I love these discussions. 🙂

    • Amy, that is the episode I was just talking about. Balthazar unsunk the Titanic, stating that he just hated the Celine Dion song, and if the boat hadn’t sunk the movie would never have been made and therefore the song never written. That in itself made me laugh until my stomach hurt!
      But in that episode, Fate runs around killing the offspring of the survivors, and then gets Sam and Dean in her sights. It was a hilarious and yet still thought-provoking episode. Definitely worth doing a post about in the future!

      • Oh yes! I couldn’t remember if it was because he hated the movie or the song. 😉 Im on season 5 now so I should get to that one in a few weeks. You know, assuming the world doesn’t end. Ha. I remember laughing a lot at that but then of course, in typical Supernatural fashion, it got serious and sad. I’ve always had a fascination with Titanic – the real event, not the Cameron film, although I did like it.

  5. Excellent blog!!! The idea of God’s Will also brings about thoughts of Lord of The Rings… watched Fellowship this afternoon and Gandalf actually said Frodo was “meant” to find the ring, and to be the one to destroy it. Though they don’t come out and say it, I think that is also one of the ways God’s Will is used in a much beloved story.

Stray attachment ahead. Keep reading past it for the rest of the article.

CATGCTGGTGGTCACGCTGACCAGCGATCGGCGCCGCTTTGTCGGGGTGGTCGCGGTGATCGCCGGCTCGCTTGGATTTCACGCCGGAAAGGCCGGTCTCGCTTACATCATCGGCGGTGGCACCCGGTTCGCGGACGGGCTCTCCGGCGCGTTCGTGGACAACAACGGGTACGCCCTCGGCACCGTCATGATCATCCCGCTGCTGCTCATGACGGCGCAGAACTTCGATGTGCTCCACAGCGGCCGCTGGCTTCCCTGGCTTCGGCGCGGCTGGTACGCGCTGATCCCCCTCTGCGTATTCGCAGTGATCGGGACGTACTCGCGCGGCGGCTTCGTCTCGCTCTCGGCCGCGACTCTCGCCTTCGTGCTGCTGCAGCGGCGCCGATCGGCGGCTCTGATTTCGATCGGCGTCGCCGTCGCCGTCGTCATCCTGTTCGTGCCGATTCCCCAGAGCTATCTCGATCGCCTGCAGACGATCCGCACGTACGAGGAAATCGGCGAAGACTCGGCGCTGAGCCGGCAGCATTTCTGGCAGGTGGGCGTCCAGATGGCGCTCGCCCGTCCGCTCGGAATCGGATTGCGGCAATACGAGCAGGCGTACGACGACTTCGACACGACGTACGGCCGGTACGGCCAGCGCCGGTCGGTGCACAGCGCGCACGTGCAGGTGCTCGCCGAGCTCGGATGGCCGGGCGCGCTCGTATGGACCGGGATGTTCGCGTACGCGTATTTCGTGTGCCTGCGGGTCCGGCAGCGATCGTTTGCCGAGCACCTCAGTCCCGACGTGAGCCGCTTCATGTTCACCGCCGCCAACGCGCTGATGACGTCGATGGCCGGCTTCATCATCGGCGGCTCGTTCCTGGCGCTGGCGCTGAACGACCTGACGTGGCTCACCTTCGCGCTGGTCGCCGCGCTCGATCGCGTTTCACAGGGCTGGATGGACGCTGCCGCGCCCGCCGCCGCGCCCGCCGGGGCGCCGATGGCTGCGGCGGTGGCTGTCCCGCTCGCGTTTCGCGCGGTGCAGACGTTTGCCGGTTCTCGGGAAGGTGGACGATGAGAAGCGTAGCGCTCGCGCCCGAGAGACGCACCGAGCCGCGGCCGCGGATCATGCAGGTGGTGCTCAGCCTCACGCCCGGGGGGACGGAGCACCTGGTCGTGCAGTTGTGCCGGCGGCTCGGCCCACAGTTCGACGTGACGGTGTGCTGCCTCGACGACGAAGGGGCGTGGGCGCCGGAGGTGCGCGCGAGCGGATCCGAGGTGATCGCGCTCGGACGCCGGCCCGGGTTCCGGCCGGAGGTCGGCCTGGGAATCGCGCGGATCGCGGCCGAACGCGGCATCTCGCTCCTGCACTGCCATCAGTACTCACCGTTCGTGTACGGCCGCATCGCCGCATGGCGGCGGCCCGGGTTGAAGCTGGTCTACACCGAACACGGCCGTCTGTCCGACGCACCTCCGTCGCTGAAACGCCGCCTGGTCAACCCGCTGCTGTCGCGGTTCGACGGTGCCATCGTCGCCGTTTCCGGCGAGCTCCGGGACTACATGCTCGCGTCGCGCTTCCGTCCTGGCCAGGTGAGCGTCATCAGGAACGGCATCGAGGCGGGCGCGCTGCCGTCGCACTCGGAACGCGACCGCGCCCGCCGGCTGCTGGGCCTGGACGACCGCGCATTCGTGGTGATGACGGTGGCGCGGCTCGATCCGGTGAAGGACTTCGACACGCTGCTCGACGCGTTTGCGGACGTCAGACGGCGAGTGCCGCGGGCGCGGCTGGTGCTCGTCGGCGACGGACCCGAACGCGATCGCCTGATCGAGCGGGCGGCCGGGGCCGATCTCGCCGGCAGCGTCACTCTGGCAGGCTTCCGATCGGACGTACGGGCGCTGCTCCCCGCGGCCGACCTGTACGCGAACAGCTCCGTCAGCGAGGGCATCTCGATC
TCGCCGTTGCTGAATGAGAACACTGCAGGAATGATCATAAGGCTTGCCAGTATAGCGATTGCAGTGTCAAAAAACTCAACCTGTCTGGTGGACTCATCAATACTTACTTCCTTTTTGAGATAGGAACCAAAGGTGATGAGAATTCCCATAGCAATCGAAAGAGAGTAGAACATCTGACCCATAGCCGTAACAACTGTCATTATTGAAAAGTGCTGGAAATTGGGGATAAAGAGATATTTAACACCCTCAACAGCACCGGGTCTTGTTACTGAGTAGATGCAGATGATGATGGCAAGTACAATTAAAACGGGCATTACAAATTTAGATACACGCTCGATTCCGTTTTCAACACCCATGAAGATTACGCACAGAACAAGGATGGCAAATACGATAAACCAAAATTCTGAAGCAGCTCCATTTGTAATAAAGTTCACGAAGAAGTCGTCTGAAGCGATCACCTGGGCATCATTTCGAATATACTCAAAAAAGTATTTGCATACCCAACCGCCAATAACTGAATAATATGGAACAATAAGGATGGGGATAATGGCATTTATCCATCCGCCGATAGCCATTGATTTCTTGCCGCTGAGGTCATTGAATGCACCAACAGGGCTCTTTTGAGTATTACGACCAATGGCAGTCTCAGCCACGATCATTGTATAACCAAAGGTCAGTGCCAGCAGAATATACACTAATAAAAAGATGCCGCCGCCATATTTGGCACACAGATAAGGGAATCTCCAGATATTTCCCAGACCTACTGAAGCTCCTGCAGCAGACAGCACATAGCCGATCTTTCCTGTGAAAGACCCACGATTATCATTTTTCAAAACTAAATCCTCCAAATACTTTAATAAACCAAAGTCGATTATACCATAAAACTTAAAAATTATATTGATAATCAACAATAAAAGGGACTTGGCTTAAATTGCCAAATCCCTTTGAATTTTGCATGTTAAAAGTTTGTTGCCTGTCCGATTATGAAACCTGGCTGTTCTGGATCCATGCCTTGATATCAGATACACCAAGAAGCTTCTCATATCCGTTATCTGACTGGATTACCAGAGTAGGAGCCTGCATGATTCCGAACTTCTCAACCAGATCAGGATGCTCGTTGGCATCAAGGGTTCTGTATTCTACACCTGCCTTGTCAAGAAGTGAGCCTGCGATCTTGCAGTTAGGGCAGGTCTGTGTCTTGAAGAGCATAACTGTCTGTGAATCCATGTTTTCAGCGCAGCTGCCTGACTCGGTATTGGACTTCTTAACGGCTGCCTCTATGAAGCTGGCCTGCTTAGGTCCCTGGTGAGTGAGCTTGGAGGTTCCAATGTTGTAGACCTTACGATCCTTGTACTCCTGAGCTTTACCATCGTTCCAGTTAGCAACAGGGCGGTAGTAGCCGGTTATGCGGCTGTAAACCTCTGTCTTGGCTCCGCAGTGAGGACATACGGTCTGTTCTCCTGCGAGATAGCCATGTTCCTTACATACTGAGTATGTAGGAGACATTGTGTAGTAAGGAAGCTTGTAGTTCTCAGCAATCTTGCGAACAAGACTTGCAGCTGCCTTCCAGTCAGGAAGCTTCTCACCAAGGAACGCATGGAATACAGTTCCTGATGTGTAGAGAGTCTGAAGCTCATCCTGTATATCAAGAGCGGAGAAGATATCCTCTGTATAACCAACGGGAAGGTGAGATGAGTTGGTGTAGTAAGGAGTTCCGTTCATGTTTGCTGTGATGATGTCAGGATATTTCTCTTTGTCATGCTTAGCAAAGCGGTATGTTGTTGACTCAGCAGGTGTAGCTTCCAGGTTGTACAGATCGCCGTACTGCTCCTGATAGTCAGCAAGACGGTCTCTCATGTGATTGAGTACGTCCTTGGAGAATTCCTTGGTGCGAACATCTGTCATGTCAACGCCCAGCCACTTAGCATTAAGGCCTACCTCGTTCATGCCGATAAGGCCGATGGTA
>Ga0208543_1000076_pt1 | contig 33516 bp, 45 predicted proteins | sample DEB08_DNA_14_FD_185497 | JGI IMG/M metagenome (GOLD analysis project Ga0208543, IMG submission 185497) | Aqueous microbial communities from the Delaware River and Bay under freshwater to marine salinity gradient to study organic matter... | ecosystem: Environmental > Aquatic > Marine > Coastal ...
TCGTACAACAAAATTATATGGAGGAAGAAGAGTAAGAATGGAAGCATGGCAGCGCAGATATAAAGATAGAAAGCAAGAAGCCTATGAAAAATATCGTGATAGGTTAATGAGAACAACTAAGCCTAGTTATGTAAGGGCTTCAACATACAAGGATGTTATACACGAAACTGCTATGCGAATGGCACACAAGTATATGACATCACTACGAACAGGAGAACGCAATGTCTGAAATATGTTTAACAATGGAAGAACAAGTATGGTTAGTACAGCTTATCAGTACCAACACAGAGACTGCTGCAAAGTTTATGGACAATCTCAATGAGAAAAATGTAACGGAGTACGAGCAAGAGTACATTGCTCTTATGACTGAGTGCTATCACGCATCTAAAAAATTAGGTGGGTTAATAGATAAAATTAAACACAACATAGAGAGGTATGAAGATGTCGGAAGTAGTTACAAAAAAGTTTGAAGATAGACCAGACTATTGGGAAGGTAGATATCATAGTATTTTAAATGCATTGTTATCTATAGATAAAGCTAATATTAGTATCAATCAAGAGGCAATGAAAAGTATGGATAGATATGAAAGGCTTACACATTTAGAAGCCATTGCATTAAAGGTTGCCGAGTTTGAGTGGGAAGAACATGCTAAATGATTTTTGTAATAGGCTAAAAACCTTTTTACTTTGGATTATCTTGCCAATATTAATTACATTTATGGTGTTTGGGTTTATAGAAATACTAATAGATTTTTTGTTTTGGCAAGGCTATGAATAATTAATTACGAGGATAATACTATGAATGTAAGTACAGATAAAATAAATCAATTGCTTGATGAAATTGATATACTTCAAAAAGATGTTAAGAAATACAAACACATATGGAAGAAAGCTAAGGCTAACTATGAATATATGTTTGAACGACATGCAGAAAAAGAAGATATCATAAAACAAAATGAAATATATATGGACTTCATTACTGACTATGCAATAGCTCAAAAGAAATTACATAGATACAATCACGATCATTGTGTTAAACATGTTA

6. Really thought provoking post! I love in Back to the Future when George McFly says to Lorraine, “I’m your density … I mean your destiny.”

    I have a thread in my book about Destiny Path which is the will of the Creator. Some of my characters try to follow theirs, others deny that it even exists, but it seems to have a pull on all of them regardless of their willingness to embrace it. In the end, the choice is theirs.

  7. This conversation reminds me of Joss Whedon’s Angel, the vampire with a soul. Angel’s destiny is foretold in an ancient scroll in a lost language, but no one can agree on exactly what it says. Is Angel destined to die? To bring about the Apocalypse? To save the world? Or all of the above? Angel finally takes matters into his own hands and makes his own destiny. Of course, we’re never completely sure what that destiny is.

    I have to admit that I both love and hate the end of that series!

    ~ Paula